• Indian gooseberry (amla)Watermelon, Pomegranate, Soya milk, apple, Unsalted nuts
  • Avoid consuming foods together that are conflicting in nature
  • Practice regular food habits
  • Avoid alcohol consumption, smoking, excess tea and coffee
  • Avoid the following in your diet
    • Meat – especially sea food
    • Heavy foods
    • Excess salt
    • Astringent foods
    • Oily foods
    • Spicy foods
    • Ghee, butter, pickles

Lifestyle changes (Vihar)

  • Take adequate rest as and when required
  • Avoid excessive exercise as that may lead to physical and mental stress. However, morning and evening walk may be beneficial
  • Indulge regularly in meditation, relaxation, pranayama (breathing exercises) and light yoga
  • Avoid suppressing urges to urinate, etc
  • Avoid any activity that leads to stress, strain and anxiety

FAQS

High blood pressure and Kidney disease
  1. How does stones form in our kidneys?

Many a times, kidney stones will not have a single cause, and there could be several factors that increase its risk. Higher concentration of crystal-forming substances in the urine — such as calcium, oxalate and uric acid can cause crystallization of these salts. Additionally, lack of substances in urine which will prevent crystal formation end up creating the perfect environment for formation of kidney stones.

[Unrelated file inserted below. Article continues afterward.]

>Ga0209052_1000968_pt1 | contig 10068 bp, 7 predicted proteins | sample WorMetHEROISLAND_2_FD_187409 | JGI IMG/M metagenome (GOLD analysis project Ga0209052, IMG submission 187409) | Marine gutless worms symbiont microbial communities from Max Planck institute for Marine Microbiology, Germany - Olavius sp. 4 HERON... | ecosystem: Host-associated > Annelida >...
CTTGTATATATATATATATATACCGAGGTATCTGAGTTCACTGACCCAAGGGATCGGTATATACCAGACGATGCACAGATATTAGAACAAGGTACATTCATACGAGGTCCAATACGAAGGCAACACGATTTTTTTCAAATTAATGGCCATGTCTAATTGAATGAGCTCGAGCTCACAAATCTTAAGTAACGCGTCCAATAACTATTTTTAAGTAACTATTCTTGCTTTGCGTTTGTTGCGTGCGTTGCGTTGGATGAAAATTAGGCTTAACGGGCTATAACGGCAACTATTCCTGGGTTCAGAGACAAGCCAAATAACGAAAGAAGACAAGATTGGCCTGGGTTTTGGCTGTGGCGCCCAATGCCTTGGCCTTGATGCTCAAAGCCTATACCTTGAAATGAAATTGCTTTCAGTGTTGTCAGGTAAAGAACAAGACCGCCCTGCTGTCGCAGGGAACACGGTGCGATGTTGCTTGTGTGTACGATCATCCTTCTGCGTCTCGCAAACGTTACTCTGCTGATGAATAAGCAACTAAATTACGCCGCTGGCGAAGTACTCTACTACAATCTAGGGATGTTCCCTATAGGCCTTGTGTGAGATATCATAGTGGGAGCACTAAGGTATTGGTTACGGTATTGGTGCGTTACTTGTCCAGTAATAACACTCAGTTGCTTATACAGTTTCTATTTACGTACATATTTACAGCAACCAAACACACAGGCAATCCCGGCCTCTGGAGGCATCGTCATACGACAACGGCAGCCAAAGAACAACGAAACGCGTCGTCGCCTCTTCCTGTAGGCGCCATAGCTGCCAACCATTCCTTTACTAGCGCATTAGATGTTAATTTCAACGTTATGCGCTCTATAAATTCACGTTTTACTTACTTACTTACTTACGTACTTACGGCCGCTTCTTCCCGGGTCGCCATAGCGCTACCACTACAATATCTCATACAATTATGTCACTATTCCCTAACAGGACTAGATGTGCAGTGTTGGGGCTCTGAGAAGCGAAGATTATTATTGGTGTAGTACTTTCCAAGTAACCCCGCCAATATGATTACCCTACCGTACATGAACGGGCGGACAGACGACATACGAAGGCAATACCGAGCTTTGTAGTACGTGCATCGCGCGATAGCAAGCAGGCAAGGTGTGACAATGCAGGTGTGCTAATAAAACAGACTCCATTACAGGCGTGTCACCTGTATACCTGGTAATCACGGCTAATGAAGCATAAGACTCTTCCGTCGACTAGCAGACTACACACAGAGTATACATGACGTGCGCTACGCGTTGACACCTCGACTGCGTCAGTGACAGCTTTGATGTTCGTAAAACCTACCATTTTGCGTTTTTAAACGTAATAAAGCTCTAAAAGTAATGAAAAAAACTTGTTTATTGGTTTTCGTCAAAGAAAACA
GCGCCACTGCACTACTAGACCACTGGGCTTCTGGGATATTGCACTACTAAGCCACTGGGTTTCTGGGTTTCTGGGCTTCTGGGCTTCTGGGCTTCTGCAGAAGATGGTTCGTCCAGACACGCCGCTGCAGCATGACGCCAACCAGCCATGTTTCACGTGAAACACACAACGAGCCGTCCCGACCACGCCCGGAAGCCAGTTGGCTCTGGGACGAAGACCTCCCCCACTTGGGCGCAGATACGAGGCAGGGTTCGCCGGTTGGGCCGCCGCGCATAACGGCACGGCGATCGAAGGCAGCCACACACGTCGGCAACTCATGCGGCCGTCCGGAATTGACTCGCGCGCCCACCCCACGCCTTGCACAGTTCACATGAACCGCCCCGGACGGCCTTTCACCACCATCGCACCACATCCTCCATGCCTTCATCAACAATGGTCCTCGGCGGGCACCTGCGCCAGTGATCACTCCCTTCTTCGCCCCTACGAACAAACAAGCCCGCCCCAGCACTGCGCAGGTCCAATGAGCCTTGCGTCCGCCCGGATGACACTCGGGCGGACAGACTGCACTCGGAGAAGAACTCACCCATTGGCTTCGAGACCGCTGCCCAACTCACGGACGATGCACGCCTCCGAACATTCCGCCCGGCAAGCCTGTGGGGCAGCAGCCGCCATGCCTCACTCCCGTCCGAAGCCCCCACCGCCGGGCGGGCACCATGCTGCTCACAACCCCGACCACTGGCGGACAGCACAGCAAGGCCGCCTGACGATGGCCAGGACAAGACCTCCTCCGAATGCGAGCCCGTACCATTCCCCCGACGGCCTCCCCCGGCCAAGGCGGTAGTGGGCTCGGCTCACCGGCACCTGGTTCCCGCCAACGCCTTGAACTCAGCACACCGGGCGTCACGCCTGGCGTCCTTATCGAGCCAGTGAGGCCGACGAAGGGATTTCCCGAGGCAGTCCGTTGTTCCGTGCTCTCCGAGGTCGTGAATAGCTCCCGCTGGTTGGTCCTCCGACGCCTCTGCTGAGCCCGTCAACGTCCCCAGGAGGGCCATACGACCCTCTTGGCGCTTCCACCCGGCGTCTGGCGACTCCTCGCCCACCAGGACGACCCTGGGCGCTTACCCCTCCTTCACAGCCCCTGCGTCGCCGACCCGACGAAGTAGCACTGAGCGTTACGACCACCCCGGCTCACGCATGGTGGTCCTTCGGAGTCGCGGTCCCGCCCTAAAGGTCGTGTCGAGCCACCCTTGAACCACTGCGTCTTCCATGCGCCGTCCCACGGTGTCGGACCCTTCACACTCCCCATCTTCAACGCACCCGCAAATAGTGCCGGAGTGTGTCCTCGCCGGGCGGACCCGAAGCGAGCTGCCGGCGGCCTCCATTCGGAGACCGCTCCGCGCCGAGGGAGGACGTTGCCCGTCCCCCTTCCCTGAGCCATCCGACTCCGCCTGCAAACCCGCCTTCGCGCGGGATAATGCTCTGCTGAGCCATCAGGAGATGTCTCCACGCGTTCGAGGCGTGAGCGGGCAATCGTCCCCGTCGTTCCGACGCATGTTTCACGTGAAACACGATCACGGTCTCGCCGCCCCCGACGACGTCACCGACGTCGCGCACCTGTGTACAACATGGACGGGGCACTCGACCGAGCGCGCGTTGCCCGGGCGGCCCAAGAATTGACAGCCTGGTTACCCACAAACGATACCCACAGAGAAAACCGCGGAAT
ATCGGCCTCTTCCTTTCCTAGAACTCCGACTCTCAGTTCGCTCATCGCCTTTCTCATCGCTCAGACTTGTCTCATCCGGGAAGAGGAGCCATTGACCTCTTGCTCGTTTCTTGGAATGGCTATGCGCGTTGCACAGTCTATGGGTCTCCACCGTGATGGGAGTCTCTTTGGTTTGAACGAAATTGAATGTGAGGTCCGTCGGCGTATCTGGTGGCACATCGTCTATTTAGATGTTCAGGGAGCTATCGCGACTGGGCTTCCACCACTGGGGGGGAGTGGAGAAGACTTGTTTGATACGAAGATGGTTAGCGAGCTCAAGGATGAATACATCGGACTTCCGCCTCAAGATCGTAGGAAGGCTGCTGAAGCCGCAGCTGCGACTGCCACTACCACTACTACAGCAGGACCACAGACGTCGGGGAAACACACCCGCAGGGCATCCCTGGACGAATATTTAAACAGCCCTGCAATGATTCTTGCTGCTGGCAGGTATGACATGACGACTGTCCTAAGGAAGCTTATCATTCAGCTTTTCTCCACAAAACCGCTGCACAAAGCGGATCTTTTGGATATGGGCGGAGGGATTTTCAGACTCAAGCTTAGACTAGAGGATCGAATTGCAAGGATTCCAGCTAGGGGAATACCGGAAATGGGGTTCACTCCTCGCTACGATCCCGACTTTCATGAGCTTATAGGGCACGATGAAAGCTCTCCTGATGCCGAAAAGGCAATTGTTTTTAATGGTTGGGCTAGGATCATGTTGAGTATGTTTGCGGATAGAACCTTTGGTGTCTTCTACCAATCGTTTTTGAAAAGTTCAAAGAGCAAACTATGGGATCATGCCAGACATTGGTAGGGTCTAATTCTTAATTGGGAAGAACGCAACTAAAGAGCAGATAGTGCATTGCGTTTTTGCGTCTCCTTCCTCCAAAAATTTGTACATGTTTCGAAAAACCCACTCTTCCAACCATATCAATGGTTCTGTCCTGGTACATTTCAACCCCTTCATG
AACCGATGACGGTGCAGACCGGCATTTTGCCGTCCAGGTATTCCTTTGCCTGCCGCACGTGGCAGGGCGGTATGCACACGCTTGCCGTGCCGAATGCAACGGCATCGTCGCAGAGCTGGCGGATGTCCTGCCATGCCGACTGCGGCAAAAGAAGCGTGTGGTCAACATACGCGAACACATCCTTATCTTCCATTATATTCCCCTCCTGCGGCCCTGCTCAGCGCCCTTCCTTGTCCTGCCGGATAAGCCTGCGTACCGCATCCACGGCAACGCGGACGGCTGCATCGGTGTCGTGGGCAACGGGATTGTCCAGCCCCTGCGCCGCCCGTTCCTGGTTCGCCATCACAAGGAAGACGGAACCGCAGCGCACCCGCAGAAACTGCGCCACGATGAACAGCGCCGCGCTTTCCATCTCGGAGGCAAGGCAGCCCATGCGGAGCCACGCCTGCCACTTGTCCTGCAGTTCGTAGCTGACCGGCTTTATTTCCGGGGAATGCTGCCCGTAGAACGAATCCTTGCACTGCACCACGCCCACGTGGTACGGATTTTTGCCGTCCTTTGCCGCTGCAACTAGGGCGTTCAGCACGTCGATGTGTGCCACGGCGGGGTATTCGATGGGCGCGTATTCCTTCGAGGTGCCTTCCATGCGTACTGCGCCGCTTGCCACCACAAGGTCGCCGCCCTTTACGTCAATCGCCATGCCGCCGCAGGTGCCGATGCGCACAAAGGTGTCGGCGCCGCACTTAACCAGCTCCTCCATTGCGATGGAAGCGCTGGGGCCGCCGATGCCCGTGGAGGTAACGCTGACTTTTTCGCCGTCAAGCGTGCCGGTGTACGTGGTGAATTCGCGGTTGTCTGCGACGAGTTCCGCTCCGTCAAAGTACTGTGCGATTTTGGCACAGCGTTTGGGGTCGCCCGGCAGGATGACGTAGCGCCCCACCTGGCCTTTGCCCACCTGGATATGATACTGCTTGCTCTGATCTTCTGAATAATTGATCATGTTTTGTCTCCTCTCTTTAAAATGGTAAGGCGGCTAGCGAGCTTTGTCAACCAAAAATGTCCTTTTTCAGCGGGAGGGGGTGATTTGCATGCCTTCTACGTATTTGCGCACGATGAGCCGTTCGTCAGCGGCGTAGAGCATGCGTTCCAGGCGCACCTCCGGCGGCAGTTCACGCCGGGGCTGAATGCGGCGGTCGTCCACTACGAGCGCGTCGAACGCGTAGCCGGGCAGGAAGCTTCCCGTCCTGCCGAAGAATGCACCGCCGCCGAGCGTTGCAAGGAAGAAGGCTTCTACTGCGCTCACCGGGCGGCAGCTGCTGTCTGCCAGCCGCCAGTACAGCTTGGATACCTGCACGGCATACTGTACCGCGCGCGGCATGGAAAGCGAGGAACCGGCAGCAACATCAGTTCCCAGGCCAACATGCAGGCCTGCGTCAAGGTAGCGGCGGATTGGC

1. What is pyelonephritis?

The infection of the kidney is medically termed as pyelonephritis. It is a type of urinary tract infection (UTI) that usually starts from the lower organs such as the urethra or urinary bladder and gradually moves up to the kidneys. Such infections need immediate medical attention as if left untreated they can cause  permanent damage to the kidneys.

  1. How does CKD develop?

CKD happens due to any secondary condition that impairs the functioning of the kidneys over a period of time. Some of these secondary conditions are-

  • Diabetes
  • High blood pressure
  • Inflammation of kidneys
  • Polycystic kidney disease
  • Enlarged prostate problems, kidney stones
  • Some cancers
  • Recurrent kidney infection
  1. Do children suffer from kidney disease? How?